You may have seen on your personal SWOOP dashboard something called the Diversity Index. You will also see it at the Groups, Team, Business Unit/segment and Enterprise levels where we average the diversity scores across the respective membership.
The information pop–up will tell you it measures the degree to which you are active across multiple groups. The inference is that the more groups you are active in, the more your ‘diversity’ of experience will grow.
The Diversity Index is presented as a % but in reality that is not quite accurate as you can never be 100% diverse.
In this article, we explain why and how the Diversity Index is actually calculated.
If you look up Diversity Index on Wikipedia, amongst the scary mathematical formulas you will see one of the simpler ones that variously go by the names of Blau or Gini-Simpson Index, and shown as: Now rather than leave you here to go running to your old maths text books, its use is best illustrated by an example. Let’s say that Joe is a member of a team which accounts for the majority of his online interactions, say 95%; but from time to time he interacts on a site set up to share pet pictures, say 5%. If we want to calculate Joe’s Diversity Index we would apply the formula above:
Joe’s Diversity Index = 1 – ((0.95)2 + (0.05)2 ) = 0.0905 or 9%. If Joe decided to share his interactions equally between these two groups his Diversity would jump to 50%.
Now Suzie, on the other hand, grew up in a large family, so sharing equally is ingrained into her work psyche. She is active in 10 groups to which she allocates exactly 10% each of her interactions:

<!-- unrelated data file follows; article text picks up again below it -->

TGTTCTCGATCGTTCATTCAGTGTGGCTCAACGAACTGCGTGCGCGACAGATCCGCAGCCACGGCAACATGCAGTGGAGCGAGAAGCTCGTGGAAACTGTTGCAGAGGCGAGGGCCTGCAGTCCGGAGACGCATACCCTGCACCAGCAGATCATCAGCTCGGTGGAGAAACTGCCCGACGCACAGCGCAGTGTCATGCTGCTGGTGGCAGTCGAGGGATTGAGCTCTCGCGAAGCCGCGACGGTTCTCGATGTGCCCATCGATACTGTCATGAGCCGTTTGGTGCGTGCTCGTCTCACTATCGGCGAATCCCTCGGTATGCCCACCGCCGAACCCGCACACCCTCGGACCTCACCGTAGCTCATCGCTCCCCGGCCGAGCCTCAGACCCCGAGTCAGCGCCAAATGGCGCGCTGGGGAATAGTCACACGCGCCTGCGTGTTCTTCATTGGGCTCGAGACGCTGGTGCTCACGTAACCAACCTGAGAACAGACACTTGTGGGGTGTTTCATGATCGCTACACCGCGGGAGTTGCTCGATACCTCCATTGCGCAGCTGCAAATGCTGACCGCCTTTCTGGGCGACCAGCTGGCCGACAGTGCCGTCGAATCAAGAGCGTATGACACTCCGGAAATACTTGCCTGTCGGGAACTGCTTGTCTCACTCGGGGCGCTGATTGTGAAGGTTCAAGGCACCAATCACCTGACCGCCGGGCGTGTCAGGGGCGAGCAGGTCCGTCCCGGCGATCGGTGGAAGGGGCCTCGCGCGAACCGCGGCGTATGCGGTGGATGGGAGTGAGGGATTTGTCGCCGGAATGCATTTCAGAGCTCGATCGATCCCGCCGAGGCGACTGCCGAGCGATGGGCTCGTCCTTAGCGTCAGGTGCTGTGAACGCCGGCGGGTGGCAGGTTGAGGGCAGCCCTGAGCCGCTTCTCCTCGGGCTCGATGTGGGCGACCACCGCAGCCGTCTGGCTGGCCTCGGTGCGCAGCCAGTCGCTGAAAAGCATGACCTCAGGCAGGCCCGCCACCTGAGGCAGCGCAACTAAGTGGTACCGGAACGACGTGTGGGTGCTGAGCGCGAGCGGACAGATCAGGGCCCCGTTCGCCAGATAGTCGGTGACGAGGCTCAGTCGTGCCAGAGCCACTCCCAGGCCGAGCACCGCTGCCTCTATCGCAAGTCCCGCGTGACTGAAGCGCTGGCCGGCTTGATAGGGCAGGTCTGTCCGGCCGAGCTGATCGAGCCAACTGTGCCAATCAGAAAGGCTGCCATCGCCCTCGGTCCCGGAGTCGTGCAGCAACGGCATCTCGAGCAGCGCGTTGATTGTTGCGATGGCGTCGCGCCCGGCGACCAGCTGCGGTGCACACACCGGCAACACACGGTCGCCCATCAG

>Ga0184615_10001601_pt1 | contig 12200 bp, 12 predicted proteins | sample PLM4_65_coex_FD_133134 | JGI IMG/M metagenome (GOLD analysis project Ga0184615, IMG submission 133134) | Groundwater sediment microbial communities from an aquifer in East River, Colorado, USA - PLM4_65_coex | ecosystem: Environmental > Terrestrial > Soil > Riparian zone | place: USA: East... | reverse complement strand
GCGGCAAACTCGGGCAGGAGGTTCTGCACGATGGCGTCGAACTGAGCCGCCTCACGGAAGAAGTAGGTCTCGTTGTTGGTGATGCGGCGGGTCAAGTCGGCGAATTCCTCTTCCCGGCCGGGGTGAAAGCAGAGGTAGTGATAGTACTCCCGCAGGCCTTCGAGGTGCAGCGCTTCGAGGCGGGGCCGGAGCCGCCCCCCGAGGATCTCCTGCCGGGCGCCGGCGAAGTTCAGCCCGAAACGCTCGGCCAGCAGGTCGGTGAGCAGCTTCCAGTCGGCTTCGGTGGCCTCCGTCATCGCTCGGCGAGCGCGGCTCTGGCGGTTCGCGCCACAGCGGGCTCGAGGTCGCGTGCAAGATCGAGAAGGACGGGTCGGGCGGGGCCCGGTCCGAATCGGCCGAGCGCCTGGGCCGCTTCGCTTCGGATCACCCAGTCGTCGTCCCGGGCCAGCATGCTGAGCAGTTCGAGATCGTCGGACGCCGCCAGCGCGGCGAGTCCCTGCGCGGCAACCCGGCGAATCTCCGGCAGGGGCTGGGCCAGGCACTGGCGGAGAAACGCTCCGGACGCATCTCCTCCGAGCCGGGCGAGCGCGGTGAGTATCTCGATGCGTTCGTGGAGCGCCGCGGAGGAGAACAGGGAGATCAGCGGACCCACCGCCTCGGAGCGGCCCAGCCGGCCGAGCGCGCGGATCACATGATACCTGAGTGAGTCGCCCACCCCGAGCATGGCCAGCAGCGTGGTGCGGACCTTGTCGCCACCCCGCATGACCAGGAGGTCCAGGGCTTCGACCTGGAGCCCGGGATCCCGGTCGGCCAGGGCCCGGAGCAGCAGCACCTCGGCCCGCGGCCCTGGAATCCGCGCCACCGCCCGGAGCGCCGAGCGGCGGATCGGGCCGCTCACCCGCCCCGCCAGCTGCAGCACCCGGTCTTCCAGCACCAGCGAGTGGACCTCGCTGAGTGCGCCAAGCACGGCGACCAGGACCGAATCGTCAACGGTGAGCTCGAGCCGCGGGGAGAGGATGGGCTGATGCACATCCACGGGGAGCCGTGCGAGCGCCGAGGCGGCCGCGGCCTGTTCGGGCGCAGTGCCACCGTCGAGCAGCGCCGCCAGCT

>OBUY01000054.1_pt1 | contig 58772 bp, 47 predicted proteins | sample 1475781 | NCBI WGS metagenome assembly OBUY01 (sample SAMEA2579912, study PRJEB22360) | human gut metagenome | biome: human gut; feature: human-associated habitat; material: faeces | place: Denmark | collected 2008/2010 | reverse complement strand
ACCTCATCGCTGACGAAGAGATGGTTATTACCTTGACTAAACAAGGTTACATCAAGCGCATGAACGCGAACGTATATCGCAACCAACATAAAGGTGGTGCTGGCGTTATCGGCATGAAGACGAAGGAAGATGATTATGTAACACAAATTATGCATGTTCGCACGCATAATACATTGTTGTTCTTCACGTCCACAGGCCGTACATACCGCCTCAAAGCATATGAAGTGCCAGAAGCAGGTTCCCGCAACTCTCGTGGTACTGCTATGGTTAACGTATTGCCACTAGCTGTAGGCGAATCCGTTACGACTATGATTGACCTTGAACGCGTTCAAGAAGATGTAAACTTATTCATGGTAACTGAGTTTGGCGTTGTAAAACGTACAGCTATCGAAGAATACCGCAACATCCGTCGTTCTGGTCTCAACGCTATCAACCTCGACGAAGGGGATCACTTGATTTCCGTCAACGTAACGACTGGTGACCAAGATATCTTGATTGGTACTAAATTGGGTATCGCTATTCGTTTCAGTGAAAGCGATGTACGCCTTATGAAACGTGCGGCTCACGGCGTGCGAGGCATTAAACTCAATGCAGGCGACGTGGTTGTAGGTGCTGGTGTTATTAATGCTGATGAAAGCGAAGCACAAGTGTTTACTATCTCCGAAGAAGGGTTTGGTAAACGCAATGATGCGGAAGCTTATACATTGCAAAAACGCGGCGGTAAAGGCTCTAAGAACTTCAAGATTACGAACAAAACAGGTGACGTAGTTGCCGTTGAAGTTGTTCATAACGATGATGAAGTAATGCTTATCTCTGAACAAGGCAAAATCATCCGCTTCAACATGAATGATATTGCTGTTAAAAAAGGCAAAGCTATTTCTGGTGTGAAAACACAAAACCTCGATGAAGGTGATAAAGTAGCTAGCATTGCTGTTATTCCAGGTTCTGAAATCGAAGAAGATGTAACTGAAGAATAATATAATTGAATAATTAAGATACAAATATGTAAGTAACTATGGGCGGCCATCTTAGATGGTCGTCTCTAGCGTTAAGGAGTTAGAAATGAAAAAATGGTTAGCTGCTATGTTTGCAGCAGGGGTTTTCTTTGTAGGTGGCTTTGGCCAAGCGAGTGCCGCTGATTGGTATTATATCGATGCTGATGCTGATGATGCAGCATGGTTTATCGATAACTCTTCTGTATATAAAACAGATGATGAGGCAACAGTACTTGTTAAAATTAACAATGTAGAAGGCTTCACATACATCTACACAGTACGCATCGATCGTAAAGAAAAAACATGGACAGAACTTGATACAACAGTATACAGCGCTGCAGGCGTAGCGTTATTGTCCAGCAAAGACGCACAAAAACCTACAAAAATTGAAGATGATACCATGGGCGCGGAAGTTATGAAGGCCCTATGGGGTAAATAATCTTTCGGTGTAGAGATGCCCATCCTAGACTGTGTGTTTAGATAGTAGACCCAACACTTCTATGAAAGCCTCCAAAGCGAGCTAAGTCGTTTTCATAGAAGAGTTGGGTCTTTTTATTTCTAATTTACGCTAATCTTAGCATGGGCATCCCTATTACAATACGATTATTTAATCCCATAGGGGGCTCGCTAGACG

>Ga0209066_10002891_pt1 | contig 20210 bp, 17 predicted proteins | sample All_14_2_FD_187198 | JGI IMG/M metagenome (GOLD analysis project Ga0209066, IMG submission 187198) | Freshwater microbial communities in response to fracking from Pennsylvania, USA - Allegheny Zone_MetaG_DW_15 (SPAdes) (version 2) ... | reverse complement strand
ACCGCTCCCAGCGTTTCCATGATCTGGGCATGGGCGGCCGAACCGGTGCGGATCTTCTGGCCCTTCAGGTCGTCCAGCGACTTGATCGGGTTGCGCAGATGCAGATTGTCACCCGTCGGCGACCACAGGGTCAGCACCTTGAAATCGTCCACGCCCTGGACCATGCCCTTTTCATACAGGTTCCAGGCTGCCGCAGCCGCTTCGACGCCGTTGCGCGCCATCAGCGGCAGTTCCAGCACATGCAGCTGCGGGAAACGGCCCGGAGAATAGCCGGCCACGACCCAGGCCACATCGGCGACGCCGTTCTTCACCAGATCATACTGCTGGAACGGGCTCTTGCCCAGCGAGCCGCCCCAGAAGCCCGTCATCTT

Suzie’s Diversity Index = 1 – ((0.1)2 + (0.1)2 + (0.1)2 + (0.1)2 + (0.1)2 + (0.1)2 + (0.1)2 + (0.1)2 + (0.1)2 + (0.1)2) = 0.9 or 90%.
If Suzie had not been so egalitarian and had mixed her allocations among the 10 groups, her Diversity Index would have dropped marginally below the 90% (trust me!).
Now, if Suzie had been equally active in 100 groups her Diversity would only rise to 99%, and she could never quite reach 100% no matter how many groups she is active in.
The following plot shows how Suzie’s Diversity Index would change with the number of groups she is active in, assuming she always spreads her interactions equally:
We can see from this plot the biggest improvements in your Diversity Index happens as you move from being active in a single group to becoming active in 4 to 5 groups. After that, the marginal gain in your Diversity Index in being active in more groups will be much less. Equally ‘sharing the love’ has its advantages, but just being active in more than 4 groups will build your diversity of experience significantly.
Also remember that your Diversity Index will vary with the length of time you select to show your SWOOP data; with the longer the period the more likely your diversity will be higher. So when comparing Diversity scores, do so on periods of the same length of time.